"The house has two floors."

Translation:La domo havas du etaĝojn.

July 25, 2015

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Yes, that explains the concept of "floors," but what about the actual word? It almost seems to derive from "stage," as in the stages of a rocket. It certainly bears no resemblance to "storey" or "floor."


French has étage for "floor, storey" - undoubtedly related to the English word "stage" as French initial é- often corresponds to initial s- in other Romance languages.

So this seems to be a straight borrowing from French into Esperanto.


The Bulgarian word for "floor" is "етаж", which transliterated in Esperanto would look like "etaĵ". I actually mess it up in Esperanto as "etaĵo", wondering why it has a 'ĝ' instead of 'ĵ'.

[deactivated user]

    new word for me .. "etagxo" can someone expand the explanation of this for me ^_^ thanks


    "Storey" or "floor".

    For example, if you have a house with a ground floor (where the entrance door is) and then you go up a staircase and there are more rooms there, that house has two storeys or two floors -- la domo havas du etaĝojn.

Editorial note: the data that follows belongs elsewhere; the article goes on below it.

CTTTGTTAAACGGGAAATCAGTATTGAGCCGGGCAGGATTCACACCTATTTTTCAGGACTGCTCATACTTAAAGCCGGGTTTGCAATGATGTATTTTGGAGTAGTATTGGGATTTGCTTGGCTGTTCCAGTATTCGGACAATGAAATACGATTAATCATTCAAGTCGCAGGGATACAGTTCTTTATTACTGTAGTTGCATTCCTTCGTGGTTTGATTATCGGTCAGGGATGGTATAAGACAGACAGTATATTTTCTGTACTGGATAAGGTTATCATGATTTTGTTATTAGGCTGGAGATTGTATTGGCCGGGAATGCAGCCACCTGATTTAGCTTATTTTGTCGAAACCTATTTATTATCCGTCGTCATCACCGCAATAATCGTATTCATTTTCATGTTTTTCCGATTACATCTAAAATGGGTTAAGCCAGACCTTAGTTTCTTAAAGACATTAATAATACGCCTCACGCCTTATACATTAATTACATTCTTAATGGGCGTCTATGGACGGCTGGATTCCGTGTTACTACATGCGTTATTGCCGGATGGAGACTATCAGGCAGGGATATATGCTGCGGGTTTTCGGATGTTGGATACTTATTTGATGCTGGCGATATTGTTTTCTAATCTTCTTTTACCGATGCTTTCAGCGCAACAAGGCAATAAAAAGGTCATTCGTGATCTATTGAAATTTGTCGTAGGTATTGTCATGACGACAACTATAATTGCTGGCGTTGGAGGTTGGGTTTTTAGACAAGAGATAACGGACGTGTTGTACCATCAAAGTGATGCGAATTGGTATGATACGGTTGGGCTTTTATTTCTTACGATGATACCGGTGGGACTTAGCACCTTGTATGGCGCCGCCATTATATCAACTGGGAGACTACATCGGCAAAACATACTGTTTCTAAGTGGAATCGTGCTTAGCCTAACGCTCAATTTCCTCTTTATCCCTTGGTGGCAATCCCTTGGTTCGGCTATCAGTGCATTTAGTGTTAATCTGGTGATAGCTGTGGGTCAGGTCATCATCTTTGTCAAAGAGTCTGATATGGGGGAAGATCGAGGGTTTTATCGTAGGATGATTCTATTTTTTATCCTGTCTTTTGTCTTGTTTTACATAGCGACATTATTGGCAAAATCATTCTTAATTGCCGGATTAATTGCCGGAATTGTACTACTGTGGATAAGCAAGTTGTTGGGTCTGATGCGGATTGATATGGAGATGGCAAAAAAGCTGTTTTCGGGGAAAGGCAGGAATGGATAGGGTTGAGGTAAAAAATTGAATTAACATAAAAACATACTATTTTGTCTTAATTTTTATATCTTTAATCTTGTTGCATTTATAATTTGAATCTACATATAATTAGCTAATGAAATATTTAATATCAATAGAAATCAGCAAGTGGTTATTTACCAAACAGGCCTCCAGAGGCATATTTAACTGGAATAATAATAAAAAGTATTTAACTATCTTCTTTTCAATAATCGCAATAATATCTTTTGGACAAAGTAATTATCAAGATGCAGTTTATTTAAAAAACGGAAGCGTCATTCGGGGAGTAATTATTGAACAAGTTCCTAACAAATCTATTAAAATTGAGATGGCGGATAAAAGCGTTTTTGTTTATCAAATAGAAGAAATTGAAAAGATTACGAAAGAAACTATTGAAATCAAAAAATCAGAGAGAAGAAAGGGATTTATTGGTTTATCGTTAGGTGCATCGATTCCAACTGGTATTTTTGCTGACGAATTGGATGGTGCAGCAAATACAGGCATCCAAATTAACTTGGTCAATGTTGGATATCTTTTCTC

Well, leave it to Esperanto to teach me I've been misspelling ”stories” my whole life...


    "story, stories" and "storey, storeys" are both correct spellings for the floor of a building. (And even, it seems, "storey, stories".)

    "Storey" is apparently a predominantly British form, so I suppose Duolingo (which theoretically uses US English as its base) should show "story" if it shows this word at all, but accept either spelling.

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